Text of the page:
Land Border Vehicle Import Ban: The Sense And Senseless

Land Border Vehicle Import Ban: The Sense And Senseless As part of government’s effort towards strengthening the transportation sector and enhancing security, the Federal Government of Nigeria has placed a ban on the importation of automobiles through the land borders with effect from January 1, 2017; alternatively all importation of automobiles would have to be done via the sea ports.

This recent announcement by the Public Relations Officer of the Nigeria Customs Service (NCS) Mr. Wale Adeniyi has sparked uproar amongst several stakeholders as some have lampooned the policy even as others still commended it.

The emergence of the policy is said to be geared towards curbing smuggling, ensuring that the accurate Customs duties are paid, as well as fostering the growth of the automobile industry in Nigeria, especially the assembling plants.

According to Mr. Wale, “the ban on importation of vehicles into Nigeria through the land borders by the Federal Government covers all new and used vehicles coming into the country with immediate effect from 1st January, 2017”.

Although one of the fears of this new policy is that the level of importation would drop, Nigeria’s President, Mohammadu Buhari has assured Nigerians during the presentation of 2017 budget that his administration was determined to ensure a departure from dependence on imported goods with more emphasis on locally made products.

Buhari also called for the change in habits from import dependency in order to change Nigeria, however, it is also pertinent to note that the standard of living of Nigerians hinges on the development and efficiency of the nation’s transport system and the emergence of the new policy could lead to increase in the cost of transportation as most of the private and commercial vehicles utilized in the country are imported.

As this issue continues to stir conflicting views in the nation, MMS Plus reached out to several stakeholders to get their views on this policy.

Speaking with our correspondence, the Director General of the National Automotive Council (NAC), Mr. Aminu Jalal said that the ban was a commendable move by the Federal Government as he believes that this would reduce the risks of accidents associated with the use of unstable vehicles by motorists.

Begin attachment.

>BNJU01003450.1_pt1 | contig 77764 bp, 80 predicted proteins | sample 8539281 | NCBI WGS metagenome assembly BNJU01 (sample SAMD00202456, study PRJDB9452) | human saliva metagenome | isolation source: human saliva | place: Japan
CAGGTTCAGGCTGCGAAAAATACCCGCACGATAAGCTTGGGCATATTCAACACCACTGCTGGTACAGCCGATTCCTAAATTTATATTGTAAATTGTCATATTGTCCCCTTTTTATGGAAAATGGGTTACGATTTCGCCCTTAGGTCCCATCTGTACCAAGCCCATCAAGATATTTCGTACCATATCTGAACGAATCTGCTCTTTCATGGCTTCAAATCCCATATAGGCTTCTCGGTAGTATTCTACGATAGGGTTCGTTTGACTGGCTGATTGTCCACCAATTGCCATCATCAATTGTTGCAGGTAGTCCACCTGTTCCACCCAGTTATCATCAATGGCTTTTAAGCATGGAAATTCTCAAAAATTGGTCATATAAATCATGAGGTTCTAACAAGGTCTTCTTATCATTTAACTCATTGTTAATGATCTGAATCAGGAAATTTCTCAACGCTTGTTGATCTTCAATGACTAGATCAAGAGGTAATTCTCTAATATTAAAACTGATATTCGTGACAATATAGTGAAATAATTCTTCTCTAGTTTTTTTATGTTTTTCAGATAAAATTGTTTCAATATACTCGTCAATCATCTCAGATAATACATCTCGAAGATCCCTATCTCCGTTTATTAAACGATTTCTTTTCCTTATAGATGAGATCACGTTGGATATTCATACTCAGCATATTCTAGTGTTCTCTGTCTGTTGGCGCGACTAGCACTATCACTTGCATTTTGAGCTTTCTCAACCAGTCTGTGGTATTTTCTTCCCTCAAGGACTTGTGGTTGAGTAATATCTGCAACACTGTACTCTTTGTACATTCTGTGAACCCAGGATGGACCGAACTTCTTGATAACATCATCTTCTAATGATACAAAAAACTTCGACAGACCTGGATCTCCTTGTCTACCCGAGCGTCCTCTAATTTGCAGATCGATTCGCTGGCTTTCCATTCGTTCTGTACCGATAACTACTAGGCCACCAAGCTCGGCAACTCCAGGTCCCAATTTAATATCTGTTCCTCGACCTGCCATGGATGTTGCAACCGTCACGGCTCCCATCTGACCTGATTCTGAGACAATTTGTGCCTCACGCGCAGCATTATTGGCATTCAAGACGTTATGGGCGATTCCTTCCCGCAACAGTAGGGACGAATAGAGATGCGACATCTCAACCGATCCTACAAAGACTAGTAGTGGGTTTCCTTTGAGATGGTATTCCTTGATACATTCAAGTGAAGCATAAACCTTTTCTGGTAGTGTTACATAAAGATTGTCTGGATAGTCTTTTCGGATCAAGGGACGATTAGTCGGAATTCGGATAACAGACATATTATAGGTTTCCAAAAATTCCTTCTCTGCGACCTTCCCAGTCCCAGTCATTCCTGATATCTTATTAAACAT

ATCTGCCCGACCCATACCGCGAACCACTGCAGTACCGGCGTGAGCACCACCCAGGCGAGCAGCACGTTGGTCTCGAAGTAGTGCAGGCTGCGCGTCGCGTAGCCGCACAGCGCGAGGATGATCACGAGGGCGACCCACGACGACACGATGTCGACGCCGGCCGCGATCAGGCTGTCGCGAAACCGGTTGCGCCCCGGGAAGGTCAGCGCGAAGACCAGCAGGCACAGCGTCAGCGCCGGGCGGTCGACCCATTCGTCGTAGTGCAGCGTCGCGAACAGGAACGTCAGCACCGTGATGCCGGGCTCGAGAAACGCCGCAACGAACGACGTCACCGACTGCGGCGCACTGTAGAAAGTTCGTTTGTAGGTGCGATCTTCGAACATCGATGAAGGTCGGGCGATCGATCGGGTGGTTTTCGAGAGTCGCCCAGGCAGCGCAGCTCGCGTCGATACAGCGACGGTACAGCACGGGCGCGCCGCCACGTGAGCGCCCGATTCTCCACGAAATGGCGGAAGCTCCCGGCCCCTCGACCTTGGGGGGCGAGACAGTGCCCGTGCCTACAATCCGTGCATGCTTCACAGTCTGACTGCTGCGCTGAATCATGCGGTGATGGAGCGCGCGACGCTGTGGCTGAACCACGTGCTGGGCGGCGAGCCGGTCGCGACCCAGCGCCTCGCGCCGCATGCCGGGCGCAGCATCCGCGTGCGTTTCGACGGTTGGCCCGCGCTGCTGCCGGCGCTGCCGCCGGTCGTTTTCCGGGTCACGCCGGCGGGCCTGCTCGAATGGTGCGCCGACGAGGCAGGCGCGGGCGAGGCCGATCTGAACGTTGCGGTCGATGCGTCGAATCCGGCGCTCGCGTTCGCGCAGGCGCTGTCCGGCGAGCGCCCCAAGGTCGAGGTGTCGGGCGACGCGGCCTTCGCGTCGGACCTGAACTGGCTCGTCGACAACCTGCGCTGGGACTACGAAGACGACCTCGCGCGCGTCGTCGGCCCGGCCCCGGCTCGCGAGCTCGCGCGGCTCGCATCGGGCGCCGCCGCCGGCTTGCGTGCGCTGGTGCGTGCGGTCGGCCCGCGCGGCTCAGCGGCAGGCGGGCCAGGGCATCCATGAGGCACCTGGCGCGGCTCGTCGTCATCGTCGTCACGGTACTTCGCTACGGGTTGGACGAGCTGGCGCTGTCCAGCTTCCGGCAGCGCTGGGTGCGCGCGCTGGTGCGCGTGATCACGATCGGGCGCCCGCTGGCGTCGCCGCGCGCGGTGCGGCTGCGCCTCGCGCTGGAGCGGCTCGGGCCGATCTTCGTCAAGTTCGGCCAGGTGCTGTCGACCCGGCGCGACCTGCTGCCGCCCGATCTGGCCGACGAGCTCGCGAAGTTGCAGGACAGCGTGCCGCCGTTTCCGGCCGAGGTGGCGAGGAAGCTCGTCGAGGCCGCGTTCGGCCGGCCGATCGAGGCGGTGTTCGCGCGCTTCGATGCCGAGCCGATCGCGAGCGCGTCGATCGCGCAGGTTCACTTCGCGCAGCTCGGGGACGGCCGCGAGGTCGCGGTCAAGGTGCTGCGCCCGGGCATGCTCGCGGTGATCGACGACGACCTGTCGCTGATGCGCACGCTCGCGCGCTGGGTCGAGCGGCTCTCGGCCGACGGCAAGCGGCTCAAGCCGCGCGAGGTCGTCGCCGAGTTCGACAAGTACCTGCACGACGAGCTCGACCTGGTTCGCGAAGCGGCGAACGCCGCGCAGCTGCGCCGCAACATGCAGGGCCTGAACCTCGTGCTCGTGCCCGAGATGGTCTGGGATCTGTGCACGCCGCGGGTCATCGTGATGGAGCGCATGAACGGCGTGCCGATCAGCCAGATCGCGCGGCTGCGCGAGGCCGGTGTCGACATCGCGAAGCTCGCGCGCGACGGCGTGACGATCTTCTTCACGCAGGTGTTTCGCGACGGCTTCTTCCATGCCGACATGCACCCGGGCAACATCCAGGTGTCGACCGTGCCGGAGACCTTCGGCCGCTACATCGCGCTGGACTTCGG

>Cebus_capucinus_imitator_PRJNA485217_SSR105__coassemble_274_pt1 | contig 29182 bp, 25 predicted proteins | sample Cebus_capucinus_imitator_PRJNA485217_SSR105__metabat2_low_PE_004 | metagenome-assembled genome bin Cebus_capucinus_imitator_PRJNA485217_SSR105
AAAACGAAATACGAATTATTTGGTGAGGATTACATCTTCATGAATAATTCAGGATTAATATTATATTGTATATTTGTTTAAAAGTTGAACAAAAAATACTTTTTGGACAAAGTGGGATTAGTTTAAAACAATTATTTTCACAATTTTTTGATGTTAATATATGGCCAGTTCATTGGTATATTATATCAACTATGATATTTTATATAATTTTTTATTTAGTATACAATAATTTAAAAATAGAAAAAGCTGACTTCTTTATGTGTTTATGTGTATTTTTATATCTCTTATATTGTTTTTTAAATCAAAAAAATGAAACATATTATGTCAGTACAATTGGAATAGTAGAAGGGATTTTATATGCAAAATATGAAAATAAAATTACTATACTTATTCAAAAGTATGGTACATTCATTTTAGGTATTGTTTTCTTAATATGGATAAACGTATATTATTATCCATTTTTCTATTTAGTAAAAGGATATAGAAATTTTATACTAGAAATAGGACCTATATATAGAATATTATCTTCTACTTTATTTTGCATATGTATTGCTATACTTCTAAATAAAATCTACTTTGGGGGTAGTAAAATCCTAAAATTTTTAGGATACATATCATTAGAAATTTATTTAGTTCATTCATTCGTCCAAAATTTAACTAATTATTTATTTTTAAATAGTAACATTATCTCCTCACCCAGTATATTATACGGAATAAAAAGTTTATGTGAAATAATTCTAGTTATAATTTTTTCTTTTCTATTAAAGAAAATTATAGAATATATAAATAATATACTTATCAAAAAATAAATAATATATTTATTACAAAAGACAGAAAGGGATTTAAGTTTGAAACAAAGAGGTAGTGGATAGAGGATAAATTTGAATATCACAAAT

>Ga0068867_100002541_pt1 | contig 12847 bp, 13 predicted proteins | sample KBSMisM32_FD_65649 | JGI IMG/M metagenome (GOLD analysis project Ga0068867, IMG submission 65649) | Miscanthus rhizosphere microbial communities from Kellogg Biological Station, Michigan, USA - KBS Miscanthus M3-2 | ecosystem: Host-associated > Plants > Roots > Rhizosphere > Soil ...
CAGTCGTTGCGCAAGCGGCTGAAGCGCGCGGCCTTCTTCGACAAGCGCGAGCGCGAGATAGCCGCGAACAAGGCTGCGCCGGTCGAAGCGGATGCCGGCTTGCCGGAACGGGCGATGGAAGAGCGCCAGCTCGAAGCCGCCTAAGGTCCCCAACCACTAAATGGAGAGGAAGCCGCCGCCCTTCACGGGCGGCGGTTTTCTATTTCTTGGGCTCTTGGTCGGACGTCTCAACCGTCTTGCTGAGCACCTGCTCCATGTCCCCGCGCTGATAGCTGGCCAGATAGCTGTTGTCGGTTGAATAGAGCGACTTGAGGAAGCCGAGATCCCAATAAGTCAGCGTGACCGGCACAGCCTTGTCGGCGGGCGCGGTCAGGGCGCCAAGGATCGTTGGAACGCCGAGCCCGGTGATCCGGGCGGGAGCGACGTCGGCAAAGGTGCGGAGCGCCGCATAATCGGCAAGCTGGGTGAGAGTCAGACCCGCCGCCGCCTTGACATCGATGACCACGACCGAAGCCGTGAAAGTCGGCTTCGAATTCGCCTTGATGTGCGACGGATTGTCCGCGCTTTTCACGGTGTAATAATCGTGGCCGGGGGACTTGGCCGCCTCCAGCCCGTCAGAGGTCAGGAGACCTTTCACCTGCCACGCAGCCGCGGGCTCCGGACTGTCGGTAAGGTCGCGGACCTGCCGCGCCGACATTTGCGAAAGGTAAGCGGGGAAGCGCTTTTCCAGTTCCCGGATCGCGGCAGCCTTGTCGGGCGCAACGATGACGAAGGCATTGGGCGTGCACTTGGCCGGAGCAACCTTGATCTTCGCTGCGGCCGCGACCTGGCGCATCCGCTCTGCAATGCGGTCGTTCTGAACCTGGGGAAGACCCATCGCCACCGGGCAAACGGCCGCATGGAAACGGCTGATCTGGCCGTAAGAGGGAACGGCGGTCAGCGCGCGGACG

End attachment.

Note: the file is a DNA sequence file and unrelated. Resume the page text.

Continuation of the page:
“If this policy is properly implemented, it will completely eradicate the use of substandard vehicles coming into the country through the land borders as a result of rampant smuggling” Jalal said.

He equally commended the NCS for initiating the policy, as he posited that the new policy would ensure that the government gets the exact duty accruable as Customs duty, hence increasing the revenue generated by the transportation sector.

However, he noted that the nation was also taking a good decision in ensuring that the local automobile industry is strengthened especially those specialized in assembling and production of automobiles.

Meanwhile, the House of Representatives has asked the Federal Government to suspend its new policy of banning the importation of vehicles through land borders.

Instead of enforcing a ban, the House called on the government to ensure that security agencies manned the land borders diligently to enforce the payment of import duties and ensure the remittance of same to the treasury.

“The House further urges the government to install border security and surveillance equipment for effective monitoring to address the recurring menace of smuggling and ensure a maximum revenue generation on all lawfully-imported goods,” the resolution stated.

The decision came after an All Progressives Congress lawmaker from Sokoto State, Mr. Abdullahi Salame, informed members that the policy could only worsen the “hunger and insecurity” in the land, and cause job losses. Salame said corruption at the borders would increase as Customs personnel would seize the opportunity to divert revenue into private pockets.

“The government will indeed lose revenue and Customs personnel will connive with smugglers to divert revenue. Car dealers will lose their business and this also implies that millions of Nigerians will lose their means of livelihood,” he stated.

However, the Chairman, Association of Motor Dealers in Lagos State, President of United Bergers Motors, Don Metche Nnadiekwe told MMS Plus that the policy will not be successful.